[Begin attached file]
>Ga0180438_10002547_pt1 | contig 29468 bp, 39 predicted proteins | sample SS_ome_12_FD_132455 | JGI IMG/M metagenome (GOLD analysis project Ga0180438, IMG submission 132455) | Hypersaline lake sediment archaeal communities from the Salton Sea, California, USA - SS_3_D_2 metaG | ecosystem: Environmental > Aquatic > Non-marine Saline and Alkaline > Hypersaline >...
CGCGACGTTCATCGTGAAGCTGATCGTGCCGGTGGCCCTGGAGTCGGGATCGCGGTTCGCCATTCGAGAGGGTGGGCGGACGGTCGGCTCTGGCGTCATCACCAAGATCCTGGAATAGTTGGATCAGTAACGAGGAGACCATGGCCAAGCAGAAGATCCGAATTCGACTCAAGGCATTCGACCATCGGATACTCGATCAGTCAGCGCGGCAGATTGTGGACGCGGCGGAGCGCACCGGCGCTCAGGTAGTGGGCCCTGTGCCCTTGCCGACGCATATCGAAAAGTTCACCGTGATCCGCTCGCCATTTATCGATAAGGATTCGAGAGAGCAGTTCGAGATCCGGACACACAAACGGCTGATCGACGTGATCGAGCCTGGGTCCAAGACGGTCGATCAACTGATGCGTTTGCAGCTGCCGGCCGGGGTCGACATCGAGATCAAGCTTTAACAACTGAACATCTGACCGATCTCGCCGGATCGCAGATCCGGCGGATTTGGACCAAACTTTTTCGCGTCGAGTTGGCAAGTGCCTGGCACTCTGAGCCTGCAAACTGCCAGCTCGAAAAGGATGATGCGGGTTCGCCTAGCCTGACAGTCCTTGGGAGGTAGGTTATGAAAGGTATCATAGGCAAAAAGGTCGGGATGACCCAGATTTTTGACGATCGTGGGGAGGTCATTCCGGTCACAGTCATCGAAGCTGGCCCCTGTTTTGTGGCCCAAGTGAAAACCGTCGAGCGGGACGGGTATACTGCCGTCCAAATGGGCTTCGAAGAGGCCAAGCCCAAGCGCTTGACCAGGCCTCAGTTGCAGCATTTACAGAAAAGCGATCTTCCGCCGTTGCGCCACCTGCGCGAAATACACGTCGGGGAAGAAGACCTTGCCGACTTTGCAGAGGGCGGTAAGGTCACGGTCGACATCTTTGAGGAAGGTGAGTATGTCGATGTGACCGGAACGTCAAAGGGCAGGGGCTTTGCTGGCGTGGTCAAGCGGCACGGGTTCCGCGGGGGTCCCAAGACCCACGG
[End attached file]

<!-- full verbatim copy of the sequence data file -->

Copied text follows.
>Ga0180438_10002547_pt1 | contig 29468 bp, 39 predicted proteins | sample SS_ome_12_FD_132455 | JGI IMG/M metagenome (GOLD analysis project Ga0180438, IMG submission 132455) | Hypersaline lake sediment archaeal communities from the Salton Sea, California, USA - SS_3_D_2 metaG | ecosystem: Environmental > Aquatic > Non-marine Saline and Alkaline > Hypersaline >...
CGCGACGTTCATCGTGAAGCTGATCGTGCCGGTGGCCCTGGAGTCGGGATCGCGGTTCGCCATTCGAGAGGGTGGGCGGACGGTCGGCTCTGGCGTCATCACCAAGATCCTGGAATAGTTGGATCAGTAACGAGGAGACCATGGCCAAGCAGAAGATCCGAATTCGACTCAAGGCATTCGACCATCGGATACTCGATCAGTCAGCGCGGCAGATTGTGGACGCGGCGGAGCGCACCGGCGCTCAGGTAGTGGGCCCTGTGCCCTTGCCGACGCATATCGAAAAGTTCACCGTGATCCGCTCGCCATTTATCGATAAGGATTCGAGAGAGCAGTTCGAGATCCGGACACACAAACGGCTGATCGACGTGATCGAGCCTGGGTCCAAGACGGTCGATCAACTGATGCGTTTGCAGCTGCCGGCCGGGGTCGACATCGAGATCAAGCTTTAACAACTGAACATCTGACCGATCTCGCCGGATCGCAGATCCGGCGGATTTGGACCAAACTTTTTCGCGTCGAGTTGGCAAGTGCCTGGCACTCTGAGCCTGCAAACTGCCAGCTCGAAAAGGATGATGCGGGTTCGCCTAGCCTGACAGTCCTTGGGAGGTAGGTTATGAAAGGTATCATAGGCAAAAAGGTCGGGATGACCCAGATTTTTGACGATCGTGGGGAGGTCATTCCGGTCACAGTCATCGAAGCTGGCCCCTGTTTTGTGGCCCAAGTGAAAACCGTCGAGCGGGACGGGTATACTGCCGTCCAAATGGGCTTCGAAGAGGCCAAGCCCAAGCGCTTGACCAGGCCTCAGTTGCAGCATTTACAGAAAAGCGATCTTCCGCCGTTGCGCCACCTGCGCGAAATACACGTCGGGGAAGAAGACCTTGCCGACTTTGCAGAGGGCGGTAAGGTCACGGTCGACATCTTTGAGGAAGGTGAGTATGTCGATGTGACCGGAACGTCAAAGGGCAGGGGCTTTGCTGGCGTGGTCAAGCGGCACGGGTTCCGCGGGGGTCCCAAGACCCACGG